Underperformance?
So it appears that Union's offense and defense are probably overperforming, at least to some extent, as is RPI's defense. That's not to say that those elements are not that good, they just may not be as good as they appear on paper, since none of them have been challenged to any major degree this year (or in the case of Union's offense, when challenged by what appears to be solid defense, they shrunk significantly).

But what about the RPI offense? It's still struggling to reach the golden mark of 3.00 GPG. But check out two of the defenses the Engineers have been up against this year, which account for half of the games:

* Northeastern - 2.00 GAA (tied for 3rd with Union)
* Colorado College - 2.17 GAA (9th)

That might explain the 5 goals they scored in those three games to some extent. The offense naturally did better against the 33rd, 40th, and 48th rated defenses at home. So it might be safe to say that the RPI offense is underperforming. Union's strong defense probably won't help that the way the last few opponents did.

Special teams?
Honestly, it's too early to get a feel for whether special teams are over- or underperforming. That's because special teams are a win/lose proposition. One team is going to be successful, while the other team will fail. It's pretty black and white. Thus, the sample size really isn't big enough to get a good look at whether Union's top rated power play (41.2%) is a product of lousy penalty killing (SHU, UAA, and RIT all in the 10 worst penalty kill ratings in the nation) or vice versa. The same goes for RPI's 9th ranked penalty kill (88.1%). The Engineers have faced some lousy power plays (all but RIT rated in the lower half nationally).

Suffice it to say that Union probably has a pretty good power play and RPI probably has a pretty good penalty kill. Especially given the Engineers' proclivity for taking penalties (tops in the ECAC, what else is new), this is going to be a key matchup, with the winner having a huge edge overall. Union faced UConn's 4th rated PK last night, going 1-for-3. They seem to know what they're doing. Is that Ben Barr's doing? We're just going to go ahead and assume so.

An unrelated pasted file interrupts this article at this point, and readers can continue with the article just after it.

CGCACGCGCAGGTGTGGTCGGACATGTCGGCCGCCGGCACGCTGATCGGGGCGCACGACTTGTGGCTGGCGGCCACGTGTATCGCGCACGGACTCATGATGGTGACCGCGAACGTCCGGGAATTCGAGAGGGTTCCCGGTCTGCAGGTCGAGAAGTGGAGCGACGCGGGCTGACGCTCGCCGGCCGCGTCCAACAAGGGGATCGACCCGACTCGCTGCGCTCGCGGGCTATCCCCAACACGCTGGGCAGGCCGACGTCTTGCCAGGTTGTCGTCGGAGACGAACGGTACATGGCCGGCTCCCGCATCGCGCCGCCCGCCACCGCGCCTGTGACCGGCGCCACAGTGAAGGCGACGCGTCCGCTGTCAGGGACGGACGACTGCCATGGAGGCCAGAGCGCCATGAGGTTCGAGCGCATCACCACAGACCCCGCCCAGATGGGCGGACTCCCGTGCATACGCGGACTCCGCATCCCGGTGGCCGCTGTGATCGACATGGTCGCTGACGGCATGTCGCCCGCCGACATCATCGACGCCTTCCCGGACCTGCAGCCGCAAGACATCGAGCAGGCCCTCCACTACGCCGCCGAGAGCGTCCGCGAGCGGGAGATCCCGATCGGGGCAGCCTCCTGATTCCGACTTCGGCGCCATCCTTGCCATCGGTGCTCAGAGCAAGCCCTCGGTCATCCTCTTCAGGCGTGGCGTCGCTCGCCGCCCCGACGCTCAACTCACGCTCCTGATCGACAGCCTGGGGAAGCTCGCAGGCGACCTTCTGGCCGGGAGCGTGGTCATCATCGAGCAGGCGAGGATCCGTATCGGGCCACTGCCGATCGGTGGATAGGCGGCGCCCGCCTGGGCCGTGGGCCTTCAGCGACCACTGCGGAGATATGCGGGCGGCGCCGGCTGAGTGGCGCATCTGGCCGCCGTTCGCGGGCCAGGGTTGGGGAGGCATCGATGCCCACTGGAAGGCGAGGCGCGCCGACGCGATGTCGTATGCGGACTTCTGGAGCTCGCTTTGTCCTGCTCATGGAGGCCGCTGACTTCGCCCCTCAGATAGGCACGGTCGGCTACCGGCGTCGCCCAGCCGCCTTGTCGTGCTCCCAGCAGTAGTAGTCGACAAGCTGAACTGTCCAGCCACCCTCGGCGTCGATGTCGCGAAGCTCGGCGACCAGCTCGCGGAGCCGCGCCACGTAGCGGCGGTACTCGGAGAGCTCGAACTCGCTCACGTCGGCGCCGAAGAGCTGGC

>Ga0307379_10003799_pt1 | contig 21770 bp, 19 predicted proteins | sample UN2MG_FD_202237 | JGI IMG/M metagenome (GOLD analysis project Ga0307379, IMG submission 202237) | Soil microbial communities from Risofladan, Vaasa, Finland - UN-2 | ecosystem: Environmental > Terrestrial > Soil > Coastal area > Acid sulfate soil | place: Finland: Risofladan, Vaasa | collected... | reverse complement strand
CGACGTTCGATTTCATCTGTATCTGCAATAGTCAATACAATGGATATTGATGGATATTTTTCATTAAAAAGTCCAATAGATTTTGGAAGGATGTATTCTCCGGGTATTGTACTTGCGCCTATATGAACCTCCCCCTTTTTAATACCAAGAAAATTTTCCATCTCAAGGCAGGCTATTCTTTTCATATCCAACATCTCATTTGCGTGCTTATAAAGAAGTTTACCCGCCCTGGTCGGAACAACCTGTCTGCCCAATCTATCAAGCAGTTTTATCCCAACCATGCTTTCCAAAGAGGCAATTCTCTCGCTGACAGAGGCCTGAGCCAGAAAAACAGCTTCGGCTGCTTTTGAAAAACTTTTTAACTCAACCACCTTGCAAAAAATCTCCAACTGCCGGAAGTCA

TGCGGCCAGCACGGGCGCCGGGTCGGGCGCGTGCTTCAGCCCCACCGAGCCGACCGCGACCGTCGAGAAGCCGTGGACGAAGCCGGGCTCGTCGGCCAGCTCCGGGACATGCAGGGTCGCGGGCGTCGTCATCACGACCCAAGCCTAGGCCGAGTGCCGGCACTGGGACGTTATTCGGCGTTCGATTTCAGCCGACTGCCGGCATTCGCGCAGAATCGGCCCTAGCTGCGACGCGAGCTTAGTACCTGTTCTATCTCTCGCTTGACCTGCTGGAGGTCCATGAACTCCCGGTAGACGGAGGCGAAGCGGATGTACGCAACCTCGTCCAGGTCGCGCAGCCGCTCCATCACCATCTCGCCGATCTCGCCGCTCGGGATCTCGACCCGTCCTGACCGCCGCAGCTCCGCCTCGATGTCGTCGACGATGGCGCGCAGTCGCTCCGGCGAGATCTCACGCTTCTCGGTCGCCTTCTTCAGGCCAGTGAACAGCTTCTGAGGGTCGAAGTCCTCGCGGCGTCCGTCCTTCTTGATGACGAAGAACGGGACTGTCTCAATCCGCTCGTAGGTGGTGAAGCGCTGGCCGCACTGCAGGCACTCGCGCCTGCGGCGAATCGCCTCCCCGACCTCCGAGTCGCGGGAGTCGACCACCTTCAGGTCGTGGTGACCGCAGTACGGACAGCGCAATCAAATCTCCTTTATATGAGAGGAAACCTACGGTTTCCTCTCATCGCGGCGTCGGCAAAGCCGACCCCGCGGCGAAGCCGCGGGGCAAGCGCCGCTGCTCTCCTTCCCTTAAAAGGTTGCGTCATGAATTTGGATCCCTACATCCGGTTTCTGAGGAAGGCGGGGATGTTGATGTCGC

Analysis
Neither of these teams are realistically among the top 20 in the nation despite both being ranked this week. They've been skating by on what has been largely inferior teams, and each are facing probably their second most difficult team of the year (RPI having seen CC, Union having played Alaska). Both teams play their games on NHL sized rinks and have a pair of games this season on the Olympic sheet, so the bigger ice is probably a wash. If there's one advantage to be had on the larger surface, it's RPI's speed and up-tempo, WCHA style play. The larger ice surface will make it difficult for Union's defense to gum up the neutral zone - which is one reason why games out west (where there are a lot more Olympic sheets) are more run-and-gun. That could mitigate the offensive advantage that the Dutchmen appear to have.

Choosing a winner in this game is crazy. It's going to be Keith Kincaid vs. Allen York, the split preseason favorites for the Dryden Award, and the Union power play against the RPI penalty kill. Whoever wins those battles, wins the game. Goals are likely to be at a premium throughout, so scoring first is key, and if a team reaches the three-goal mark, they're going to be in pretty good shape.